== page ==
Ring Those Kettlebells

Part Two of our “Year of Perfect Health” series: Finding an exercise gimmick that actually works

Raoulene Polillo leads kettlebell workouts at Rick Wellivers Spokane Boxing. - YOUNG KWAK
Young Kwak
Raoulene Polillo leads kettlebell workouts at Rick Wellivers Spokane Boxing.

I spent the holiday season doing a really terrible job of holding myself accountable for working out. The plan was to work in exercise around all the various and sundry engagements and responsibilities. The idea was to try out a bunch of home gym solutions whenever I had a free second.

By mid-January, it clearly wasn’t working. I decided to give someone else the responsibility of forcing me to workout. My kettlebell enlightenment happened the way I learn about almost everything: a series of run-ins with a concept or a fad: Network TV shout outs — kettlebells turned up on The Biggest Loser; friends spouted vague scientific, or not-so-scientific, findings to me: “Gerard Butler used those to get ripped in 300.”

But what finally convinced me was when Rick Welliver from Spokane Boxing approached me and said his gym had a kettlebells instructor and that I’d be crazy not to check them out. So I did.

Here’s what happened: I got my ass handed to me, in the kind of a way where you don’t realize it’s being handed to you until you’re already holding it. Like, “Oh, wow. That was unexpected.”

The instructor, Raoulene Polillo, was nonchalant when she asked me my fitness level. It was 11-ish on a Saturday morning, before most of Welliver’s students had arrived for their workouts. The gym seemed almost sleepy. I told her I was in decent shape. Better with cardio than strength. She handed me a big, bright red iron ball with a handle on one end. It weighed 24 pounds.

The class, milling about, slowly lined up shoulder-to-shoulder, single file, facing Polillo. The workout felt old-timey, with a focus on squats, deadlifts and clean-and-jerk-type motions. Core work included swinging the bell around like an 18th-century Russian strong man. Which I think is the point: kettlebells have been around since the 1700s, and after all the Thighmaster gimmickry of the last 20 years, this is meant as a return to simple weight and range-of-motion based fitness.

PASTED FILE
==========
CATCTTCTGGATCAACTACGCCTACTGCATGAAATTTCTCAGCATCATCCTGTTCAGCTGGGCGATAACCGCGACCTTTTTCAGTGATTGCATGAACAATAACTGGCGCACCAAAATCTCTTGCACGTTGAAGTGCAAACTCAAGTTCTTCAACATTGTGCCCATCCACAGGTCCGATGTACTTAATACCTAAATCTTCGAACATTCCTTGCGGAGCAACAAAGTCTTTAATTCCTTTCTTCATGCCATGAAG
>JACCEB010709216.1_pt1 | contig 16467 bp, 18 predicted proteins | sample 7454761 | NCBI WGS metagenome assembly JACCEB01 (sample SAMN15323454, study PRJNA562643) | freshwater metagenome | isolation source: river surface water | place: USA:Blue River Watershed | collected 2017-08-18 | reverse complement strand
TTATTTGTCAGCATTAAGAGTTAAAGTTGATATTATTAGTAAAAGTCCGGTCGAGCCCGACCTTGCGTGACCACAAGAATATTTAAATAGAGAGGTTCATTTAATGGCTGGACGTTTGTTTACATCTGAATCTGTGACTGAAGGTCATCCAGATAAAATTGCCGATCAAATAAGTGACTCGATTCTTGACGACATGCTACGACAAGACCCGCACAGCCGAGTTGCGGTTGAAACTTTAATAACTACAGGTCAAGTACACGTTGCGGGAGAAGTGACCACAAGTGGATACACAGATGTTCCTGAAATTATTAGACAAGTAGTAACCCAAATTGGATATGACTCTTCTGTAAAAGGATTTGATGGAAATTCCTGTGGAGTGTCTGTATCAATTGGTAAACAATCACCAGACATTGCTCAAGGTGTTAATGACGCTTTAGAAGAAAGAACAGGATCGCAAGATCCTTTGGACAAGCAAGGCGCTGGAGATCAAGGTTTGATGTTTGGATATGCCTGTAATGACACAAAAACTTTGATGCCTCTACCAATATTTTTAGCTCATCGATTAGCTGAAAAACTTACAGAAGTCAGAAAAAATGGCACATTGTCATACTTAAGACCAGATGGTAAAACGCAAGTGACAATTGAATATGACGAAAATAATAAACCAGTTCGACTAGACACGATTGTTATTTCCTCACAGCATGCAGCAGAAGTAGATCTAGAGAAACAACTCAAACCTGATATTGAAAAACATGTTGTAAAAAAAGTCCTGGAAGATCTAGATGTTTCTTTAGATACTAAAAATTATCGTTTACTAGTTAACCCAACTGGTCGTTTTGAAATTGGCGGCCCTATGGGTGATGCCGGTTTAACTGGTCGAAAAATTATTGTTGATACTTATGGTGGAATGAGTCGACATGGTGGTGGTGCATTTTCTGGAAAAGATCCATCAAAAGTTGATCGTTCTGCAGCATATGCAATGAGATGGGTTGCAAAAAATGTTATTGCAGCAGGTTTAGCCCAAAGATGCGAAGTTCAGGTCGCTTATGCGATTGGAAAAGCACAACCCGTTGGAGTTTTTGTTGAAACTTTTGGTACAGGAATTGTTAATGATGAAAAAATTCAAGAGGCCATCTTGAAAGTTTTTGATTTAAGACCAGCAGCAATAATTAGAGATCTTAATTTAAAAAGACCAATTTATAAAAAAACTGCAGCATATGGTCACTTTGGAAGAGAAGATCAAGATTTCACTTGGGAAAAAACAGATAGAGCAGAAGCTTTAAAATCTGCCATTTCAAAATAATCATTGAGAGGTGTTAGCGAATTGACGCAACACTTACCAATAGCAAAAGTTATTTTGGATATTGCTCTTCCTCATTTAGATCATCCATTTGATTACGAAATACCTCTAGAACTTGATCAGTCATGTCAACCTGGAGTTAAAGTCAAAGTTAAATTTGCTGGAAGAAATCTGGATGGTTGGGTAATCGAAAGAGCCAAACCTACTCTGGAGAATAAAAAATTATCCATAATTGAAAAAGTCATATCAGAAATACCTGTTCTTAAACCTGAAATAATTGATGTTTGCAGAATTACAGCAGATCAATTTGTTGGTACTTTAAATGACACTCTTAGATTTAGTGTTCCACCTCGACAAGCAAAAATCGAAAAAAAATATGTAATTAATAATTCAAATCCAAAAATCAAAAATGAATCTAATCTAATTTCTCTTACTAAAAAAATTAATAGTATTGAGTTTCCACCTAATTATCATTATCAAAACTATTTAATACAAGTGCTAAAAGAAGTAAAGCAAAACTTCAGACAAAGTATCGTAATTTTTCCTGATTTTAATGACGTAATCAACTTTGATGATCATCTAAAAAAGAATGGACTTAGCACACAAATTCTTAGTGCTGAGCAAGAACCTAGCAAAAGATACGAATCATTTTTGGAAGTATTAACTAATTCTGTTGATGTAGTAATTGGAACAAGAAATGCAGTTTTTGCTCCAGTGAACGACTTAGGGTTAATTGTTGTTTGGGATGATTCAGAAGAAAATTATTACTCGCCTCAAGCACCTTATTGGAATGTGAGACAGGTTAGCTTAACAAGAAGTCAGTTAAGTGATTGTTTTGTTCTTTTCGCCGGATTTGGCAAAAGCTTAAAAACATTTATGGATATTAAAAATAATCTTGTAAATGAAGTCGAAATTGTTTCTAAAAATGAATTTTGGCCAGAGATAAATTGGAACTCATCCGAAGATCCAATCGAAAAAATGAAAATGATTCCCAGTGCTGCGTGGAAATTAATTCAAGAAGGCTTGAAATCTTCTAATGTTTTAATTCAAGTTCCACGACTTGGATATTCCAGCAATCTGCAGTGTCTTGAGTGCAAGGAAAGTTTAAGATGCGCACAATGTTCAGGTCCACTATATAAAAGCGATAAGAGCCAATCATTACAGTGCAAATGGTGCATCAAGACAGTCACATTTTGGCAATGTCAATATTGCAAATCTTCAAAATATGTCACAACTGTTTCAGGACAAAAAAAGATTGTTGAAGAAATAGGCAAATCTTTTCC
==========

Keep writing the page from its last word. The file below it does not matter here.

There’s not really any muscle isolation here.  In fact, although it may look like a workout for your arms, the goal is to use leg, hip and core muscles to thrust the weight around. After the workout, Rick Welliver, owner of Spokane Boxing, asked me how I liked it. I said it was intense. “Yeah, it’s ballistic,” he replied, “and that wasn’t even Kettlebell 101.”

Point is: I got murdered by remedial kettlebell. I waddled to my car.

When I got around to researching the science on kettlebells, it backed up my experience. A late-2009 University of Wisconsin-Lacrosse study found athletes burning up to 400 calories every 20 minutes in an intense kettlebell workout, numbers researchers cite as being equivalent to running six-minute-miles. Kettlebell enthusiasts point to a 1983 study that showed college students who trained only with kettlebells improved their scores more than those who trained specifically for a broad range of fitness tests that included pull-ups, standing broad jump, 100-meter spring and a 1K run.

I’ll say this, though: It’s the kind of workout that’s best in groups. Polillo kept the tempo up without being a drill sergeant and was there to help explain how to maximize the effect — the importance of keeping your knees above your ankles during squats, for example. She kept my form correct, and the session was more intense because of it.

The second week was still exhausting, and I ended up sore in all the right places, but I was walking normally afterward, which I view as a small victory. I’m on my way to passing remedial kettlebell. It’s a nice feeling.

To read the first installment of “A Year of Perfect Health,” click here.

Eye Contact... A Night of Art @ Washington Cracker Co. Building

Thu., Sept. 23, 5-8 p.m.
  • or

About The Author

Luke Baumgarten

Luke Baumgarten is commentary contributor and former culture editor of the Inlander. He is a creative strategist at Seven2 and co-founder of Terrain.